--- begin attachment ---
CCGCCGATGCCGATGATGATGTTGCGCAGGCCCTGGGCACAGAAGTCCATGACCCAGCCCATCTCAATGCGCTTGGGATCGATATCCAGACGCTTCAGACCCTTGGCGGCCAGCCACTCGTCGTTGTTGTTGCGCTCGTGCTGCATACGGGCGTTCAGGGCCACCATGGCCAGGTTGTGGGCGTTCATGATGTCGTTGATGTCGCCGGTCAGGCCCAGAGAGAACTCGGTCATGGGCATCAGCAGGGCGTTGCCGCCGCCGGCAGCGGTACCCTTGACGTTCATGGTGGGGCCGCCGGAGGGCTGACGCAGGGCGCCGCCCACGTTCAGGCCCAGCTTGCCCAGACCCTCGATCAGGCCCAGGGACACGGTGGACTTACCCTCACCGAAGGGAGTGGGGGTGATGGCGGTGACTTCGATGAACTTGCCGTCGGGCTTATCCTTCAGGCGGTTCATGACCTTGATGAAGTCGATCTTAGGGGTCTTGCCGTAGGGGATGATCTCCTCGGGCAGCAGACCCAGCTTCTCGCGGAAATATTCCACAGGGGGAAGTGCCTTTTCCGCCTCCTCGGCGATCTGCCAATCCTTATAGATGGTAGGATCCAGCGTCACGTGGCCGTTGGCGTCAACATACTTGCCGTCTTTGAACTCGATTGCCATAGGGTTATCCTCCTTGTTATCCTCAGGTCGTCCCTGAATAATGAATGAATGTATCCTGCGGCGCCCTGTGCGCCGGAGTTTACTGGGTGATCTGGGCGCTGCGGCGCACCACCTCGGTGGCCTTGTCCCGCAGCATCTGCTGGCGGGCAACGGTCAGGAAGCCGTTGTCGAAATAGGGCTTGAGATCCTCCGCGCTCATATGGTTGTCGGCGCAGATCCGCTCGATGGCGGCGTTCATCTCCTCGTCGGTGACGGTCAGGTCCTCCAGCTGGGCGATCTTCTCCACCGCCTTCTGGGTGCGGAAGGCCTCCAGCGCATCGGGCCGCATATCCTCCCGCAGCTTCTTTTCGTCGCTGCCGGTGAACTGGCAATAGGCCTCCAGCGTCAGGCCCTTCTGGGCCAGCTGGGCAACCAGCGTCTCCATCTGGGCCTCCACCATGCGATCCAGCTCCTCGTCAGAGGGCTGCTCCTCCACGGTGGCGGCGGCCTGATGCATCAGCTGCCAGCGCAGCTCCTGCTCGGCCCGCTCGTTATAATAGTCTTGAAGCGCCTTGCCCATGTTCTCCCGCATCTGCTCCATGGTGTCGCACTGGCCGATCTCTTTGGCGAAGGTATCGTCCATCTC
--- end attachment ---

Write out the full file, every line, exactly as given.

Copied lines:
CCGCCGATGCCGATGATGATGTTGCGCAGGCCCTGGGCACAGAAGTCCATGACCCAGCCCATCTCAATGCGCTTGGGATCGATATCCAGACGCTTCAGACCCTTGGCGGCCAGCCACTCGTCGTTGTTGTTGCGCTCGTGCTGCATACGGGCGTTCAGGGCCACCATGGCCAGGTTGTGGGCGTTCATGATGTCGTTGATGTCGCCGGTCAGGCCCAGAGAGAACTCGGTCATGGGCATCAGCAGGGCGTTGCCGCCGCCGGCAGCGGTACCCTTGACGTTCATGGTGGGGCCGCCGGAGGGCTGACGCAGGGCGCCGCCCACGTTCAGGCCCAGCTTGCCCAGACCCTCGATCAGGCCCAGGGACACGGTGGACTTACCCTCACCGAAGGGAGTGGGGGTGATGGCGGTGACTTCGATGAACTTGCCGTCGGGCTTATCCTTCAGGCGGTTCATGACCTTGATGAAGTCGATCTTAGGGGTCTTGCCGTAGGGGATGATCTCCTCGGGCAGCAGACCCAGCTTCTCGCGGAAATATTCCACAGGGGGAAGTGCCTTTTCCGCCTCCTCGGCGATCTGCCAATCCTTATAGATGGTAGGATCCAGCGTCACGTGGCCGTTGGCGTCAACATACTTGCCGTCTTTGAACTCGATTGCCATAGGGTTATCCTCCTTGTTATCCTCAGGTCGTCCCTGAATAATGAATGAATGTATCCTGCGGCGCCCTGTGCGCCGGAGTTTACTGGGTGATCTGGGCGCTGCGGCGCACCACCTCGGTGGCCTTGTCCCGCAGCATCTGCTGGCGGGCAACGGTCAGGAAGCCGTTGTCGAAATAGGGCTTGAGATCCTCCGCGCTCATATGGTTGTCGGCGCAGATCCGCTCGATGGCGGCGTTCATCTCCTCGTCGGTGACGGTCAGGTCCTCCAGCTGGGCGATCTTCTCCACCGCCTTCTGGGTGCGGAAGGCCTCCAGCGCATCGGGCCGCATATCCTCCCGCAGCTTCTTTTCGTCGCTGCCGGTGAACTGGCAATAGGCCTCCAGCGTCAGGCCCTTCTGGGCCAGCTGGGCAACCAGCGTCTCCATCTGGGCCTCCACCATGCGATCCAGCTCCTCGTCAGAGGGCTGCTCCTCCACGGTGGCGGCGGCCTGATGCATCAGCTGCCAGCGCAGCTCCTGCTCGGCCCGCTCGTTATAATAGTCTTGAAGCGCCTTGCCCATGTTCTCCCGCATCTGCTCCATGGTGTCGCACTGGCCGATCTCTTTGGCGAAGGTATCGTCCATCTC